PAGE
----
What is Fire Science?
Wildland fire science explores basic and applied research on important local, state, regional, national and international natural resource science and management questions related to wildland fire. Our Wildland Fire Program focuses on forests, woodlands, shrublands, and grasslands -- any ecosystem where fires occur – at a wide range of spatial and temporal scales: from individual plants to global scales and from the Holocene to predicted future events. Our program aims to be internationally recognized for our high impact contributions to wildland fire science and management.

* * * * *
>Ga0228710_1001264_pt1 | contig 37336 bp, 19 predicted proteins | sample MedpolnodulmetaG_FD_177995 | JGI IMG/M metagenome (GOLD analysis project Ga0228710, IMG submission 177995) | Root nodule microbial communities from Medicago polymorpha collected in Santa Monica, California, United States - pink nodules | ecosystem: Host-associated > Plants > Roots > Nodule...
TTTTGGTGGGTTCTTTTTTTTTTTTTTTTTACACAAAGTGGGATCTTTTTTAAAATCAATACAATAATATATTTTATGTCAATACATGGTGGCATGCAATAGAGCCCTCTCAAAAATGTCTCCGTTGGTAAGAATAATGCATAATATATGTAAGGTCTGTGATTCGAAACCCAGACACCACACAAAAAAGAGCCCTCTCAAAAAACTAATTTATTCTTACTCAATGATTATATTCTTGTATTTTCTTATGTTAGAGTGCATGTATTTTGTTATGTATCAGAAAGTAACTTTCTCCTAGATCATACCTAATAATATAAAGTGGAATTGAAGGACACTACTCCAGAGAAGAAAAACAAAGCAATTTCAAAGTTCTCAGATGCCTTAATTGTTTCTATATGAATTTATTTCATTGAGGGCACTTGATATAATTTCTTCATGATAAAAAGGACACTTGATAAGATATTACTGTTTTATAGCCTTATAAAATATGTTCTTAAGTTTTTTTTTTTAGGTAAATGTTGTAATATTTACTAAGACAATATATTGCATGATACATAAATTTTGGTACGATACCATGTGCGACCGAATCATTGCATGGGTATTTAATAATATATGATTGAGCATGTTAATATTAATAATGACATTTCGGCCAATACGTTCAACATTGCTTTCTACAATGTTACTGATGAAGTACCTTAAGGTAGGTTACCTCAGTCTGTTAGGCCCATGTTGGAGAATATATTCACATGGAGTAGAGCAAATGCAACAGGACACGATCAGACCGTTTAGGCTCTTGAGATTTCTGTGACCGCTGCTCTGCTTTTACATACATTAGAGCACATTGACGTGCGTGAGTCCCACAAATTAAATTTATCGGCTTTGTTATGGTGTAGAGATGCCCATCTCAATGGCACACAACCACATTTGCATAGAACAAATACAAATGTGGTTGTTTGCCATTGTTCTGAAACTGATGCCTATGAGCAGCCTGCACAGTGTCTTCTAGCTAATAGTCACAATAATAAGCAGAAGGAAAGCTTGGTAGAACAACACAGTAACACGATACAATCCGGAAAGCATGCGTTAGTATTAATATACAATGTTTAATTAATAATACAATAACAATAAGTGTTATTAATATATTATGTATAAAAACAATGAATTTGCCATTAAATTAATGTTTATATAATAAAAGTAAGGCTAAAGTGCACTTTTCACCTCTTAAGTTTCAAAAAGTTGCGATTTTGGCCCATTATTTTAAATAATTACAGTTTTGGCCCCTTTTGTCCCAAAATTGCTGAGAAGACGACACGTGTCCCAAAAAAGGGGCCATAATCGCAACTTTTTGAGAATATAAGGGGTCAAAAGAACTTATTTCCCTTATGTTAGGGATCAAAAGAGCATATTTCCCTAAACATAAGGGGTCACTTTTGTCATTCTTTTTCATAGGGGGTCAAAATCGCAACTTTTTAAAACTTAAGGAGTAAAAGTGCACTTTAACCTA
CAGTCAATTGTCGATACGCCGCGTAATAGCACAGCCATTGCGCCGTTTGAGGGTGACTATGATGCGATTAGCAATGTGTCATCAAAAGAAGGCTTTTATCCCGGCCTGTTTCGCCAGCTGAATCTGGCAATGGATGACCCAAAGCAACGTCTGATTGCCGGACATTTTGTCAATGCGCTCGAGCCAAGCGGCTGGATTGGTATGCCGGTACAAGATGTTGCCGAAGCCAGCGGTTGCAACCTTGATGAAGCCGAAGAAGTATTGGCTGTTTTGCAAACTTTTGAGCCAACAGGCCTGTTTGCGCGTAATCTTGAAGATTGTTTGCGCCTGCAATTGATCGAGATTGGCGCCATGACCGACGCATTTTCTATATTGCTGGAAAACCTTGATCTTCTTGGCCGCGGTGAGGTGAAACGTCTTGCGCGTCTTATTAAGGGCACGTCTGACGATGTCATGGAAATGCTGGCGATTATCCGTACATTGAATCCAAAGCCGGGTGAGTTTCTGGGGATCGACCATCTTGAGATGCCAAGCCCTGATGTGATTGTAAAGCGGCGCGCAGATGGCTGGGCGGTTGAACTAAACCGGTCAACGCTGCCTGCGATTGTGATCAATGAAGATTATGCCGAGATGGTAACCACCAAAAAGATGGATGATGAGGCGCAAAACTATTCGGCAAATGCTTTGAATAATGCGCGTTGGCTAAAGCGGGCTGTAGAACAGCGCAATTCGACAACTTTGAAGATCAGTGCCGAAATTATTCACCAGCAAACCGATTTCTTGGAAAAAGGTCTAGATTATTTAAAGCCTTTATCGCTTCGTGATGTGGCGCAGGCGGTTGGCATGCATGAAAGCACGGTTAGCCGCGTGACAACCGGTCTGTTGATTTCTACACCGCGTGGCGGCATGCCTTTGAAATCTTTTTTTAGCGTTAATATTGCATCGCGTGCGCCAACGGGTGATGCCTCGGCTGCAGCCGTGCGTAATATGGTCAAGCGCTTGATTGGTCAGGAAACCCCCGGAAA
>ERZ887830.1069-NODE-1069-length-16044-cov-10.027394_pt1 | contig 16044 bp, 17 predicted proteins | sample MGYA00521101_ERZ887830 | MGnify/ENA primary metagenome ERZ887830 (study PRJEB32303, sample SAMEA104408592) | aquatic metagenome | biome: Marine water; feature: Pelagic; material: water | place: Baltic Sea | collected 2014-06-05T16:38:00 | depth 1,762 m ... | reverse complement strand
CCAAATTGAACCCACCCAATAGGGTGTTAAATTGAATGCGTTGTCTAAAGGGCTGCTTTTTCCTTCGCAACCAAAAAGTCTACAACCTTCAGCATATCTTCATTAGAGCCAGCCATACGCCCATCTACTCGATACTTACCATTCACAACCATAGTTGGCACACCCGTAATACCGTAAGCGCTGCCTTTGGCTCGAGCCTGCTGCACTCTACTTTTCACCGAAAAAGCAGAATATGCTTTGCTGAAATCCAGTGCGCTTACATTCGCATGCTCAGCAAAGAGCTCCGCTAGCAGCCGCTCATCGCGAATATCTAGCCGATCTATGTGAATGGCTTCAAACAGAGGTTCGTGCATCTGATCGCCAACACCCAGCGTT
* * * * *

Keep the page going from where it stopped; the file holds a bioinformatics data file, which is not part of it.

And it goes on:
Applied physics, chemistry, biology, social sciences and mathematics are central to wildland fire science, but the way this gets applied depends on understanding social, political and economic realities. Wildland fire scientists not only seek to study the natural world but their science directly helps land managers to make sound, well-informed decisions. Advancements in this applied science have directly helped improve the quality of life of many people in the Idaho and the West. Understanding why and how wildland fires burn allows managers and policy makers to plan and mitigate undesirable effects such as smoke and air quality impacts and the loss of property and lives, while balancing those with the desirable effects of fire, including consuming fuel, recycling nutrients, altering vegetation structure, and improving habitat for many (not all) plants and animals. You will also learn to collaborate effectively with others to address issues important to people and their communities. Our students engage in hands-on learning, including prescribed burning, laboratory and field trips, and linking computer analysis to field measurements to make sound plans and decisions.